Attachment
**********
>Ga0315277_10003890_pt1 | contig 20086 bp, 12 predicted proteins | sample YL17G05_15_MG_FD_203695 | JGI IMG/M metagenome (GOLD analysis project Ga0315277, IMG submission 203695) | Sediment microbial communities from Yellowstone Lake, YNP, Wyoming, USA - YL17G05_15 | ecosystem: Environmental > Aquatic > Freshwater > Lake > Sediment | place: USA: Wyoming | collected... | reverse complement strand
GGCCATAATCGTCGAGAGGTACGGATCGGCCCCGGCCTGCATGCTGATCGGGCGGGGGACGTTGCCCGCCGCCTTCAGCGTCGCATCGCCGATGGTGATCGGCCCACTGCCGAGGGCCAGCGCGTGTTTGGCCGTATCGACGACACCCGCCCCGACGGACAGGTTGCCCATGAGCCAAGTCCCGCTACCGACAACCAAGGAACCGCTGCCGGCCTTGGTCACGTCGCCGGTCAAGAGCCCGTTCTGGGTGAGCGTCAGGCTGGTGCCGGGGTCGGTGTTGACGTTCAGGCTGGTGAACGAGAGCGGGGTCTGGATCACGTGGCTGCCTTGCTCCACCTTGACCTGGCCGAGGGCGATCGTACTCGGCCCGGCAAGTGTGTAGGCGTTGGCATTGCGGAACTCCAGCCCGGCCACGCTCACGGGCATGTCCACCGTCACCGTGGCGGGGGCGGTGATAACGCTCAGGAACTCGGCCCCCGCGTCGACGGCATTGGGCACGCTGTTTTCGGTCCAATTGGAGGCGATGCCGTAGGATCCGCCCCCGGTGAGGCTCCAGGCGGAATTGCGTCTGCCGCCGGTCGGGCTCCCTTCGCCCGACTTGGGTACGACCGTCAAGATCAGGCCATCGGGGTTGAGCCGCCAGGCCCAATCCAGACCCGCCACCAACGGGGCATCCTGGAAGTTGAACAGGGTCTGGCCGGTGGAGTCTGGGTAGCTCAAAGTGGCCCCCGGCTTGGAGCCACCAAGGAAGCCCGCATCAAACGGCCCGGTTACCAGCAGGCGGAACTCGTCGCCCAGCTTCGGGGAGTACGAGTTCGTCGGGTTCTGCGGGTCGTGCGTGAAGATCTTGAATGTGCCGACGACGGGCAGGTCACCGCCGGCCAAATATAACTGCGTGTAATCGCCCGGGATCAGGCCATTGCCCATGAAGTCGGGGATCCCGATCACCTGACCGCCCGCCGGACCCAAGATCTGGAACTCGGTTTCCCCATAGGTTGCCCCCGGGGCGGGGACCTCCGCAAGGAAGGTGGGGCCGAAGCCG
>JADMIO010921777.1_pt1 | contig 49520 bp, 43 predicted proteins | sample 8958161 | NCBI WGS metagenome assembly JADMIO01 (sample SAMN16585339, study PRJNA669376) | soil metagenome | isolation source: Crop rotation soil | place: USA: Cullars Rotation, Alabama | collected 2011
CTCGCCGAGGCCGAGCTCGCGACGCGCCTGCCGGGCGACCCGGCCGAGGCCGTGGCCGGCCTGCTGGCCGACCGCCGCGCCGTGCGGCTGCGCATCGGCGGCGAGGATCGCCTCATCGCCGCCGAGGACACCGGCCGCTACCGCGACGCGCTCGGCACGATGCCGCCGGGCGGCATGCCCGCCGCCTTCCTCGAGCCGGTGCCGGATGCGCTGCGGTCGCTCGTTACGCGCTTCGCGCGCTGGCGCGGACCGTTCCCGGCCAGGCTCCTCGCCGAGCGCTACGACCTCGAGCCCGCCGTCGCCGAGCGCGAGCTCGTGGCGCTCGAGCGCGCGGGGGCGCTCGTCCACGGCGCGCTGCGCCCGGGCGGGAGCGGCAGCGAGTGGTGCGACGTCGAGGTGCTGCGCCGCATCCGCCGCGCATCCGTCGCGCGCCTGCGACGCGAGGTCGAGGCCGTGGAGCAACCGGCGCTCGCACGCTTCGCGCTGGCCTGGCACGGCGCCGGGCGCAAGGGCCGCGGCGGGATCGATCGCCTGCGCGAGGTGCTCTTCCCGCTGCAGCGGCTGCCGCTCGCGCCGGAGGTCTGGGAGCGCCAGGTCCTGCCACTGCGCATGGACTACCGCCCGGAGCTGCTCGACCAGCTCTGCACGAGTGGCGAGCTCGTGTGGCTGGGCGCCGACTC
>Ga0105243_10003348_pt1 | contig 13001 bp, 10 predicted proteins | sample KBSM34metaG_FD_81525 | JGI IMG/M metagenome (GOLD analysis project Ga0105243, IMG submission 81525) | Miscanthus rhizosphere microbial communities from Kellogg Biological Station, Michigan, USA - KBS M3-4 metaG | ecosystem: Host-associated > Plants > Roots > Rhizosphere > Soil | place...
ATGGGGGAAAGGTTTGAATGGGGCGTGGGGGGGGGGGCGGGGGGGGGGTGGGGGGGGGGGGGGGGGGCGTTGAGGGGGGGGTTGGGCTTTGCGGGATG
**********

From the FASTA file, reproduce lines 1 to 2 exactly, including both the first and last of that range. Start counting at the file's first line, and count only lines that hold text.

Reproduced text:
>Ga0315277_10003890_pt1 | contig 20086 bp, 12 predicted proteins | sample YL17G05_15_MG_FD_203695 | JGI IMG/M metagenome (GOLD analysis project Ga0315277, IMG submission 203695) | Sediment microbial communities from Yellowstone Lake, YNP, Wyoming, USA - YL17G05_15 | ecosystem: Environmental > Aquatic > Freshwater > Lake > Sediment | place: USA: Wyoming | collected... | reverse complement strand
GGCCATAATCGTCGAGAGGTACGGATCGGCCCCGGCCTGCATGCTGATCGGGCGGGGGACGTTGCCCGCCGCCTTCAGCGTCGCATCGCCGATGGTGATCGGCCCACTGCCGAGGGCCAGCGCGTGTTTGGCCGTATCGACGACACCCGCCCCGACGGACAGGTTGCCCATGAGCCAAGTCCCGCTACCGACAACCAAGGAACCGCTGCCGGCCTTGGTCACGTCGCCGGTCAAGAGCCCGTTCTGGGTGAGCGTCAGGCTGGTGCCGGGGTCGGTGTTGACGTTCAGGCTGGTGAACGAGAGCGGGGTCTGGATCACGTGGCTGCCTTGCTCCACCTTGACCTGGCCGAGGGCGATCGTACTCGGCCCGGCAAGTGTGTAGGCGTTGGCATTGCGGAACTCCAGCCCGGCCACGCTCACGGGCATGTCCACCGTCACCGTGGCGGGGGCGGTGATAACGCTCAGGAACTCGGCCCCCGCGTCGACGGCATTGGGCACGCTGTTTTCGGTCCAATTGGAGGCGATGCCGTAGGATCCGCCCCCGGTGAGGCTCCAGGCGGAATTGCGTCTGCCGCCGGTCGGGCTCCCTTCGCCCGACTTGGGTACGACCGTCAAGATCAGGCCATCGGGGTTGAGCCGCCAGGCCCAATCCAGACCCGCCACCAACGGGGCATCCTGGAAGTTGAACAGGGTCTGGCCGGTGGAGTCTGGGTAGCTCAAAGTGGCCCCCGGCTTGGAGCCACCAAGGAAGCCCGCATCAAACGGCCCGGTTACCAGCAGGCGGAACTCGTCGCCCAGCTTCGGGGAGTACGAGTTCGTCGGGTTCTGCGGGTCGTGCGTGAAGATCTTGAATGTGCCGACGACGGGCAGGTCACCGCCGGCCAAATATAACTGCGTGTAATCGCCCGGGATCAGGCCATTGCCCATGAAGTCGGGGATCCCGATCACCTGACCGCCCGCCGGACCCAAGATCTGGAACTCGGTTTCCCCATAGGTTGCCCCCGGGGCGGGGACCTCCGCAAGGAAGGTGGGGCCGAAGCCG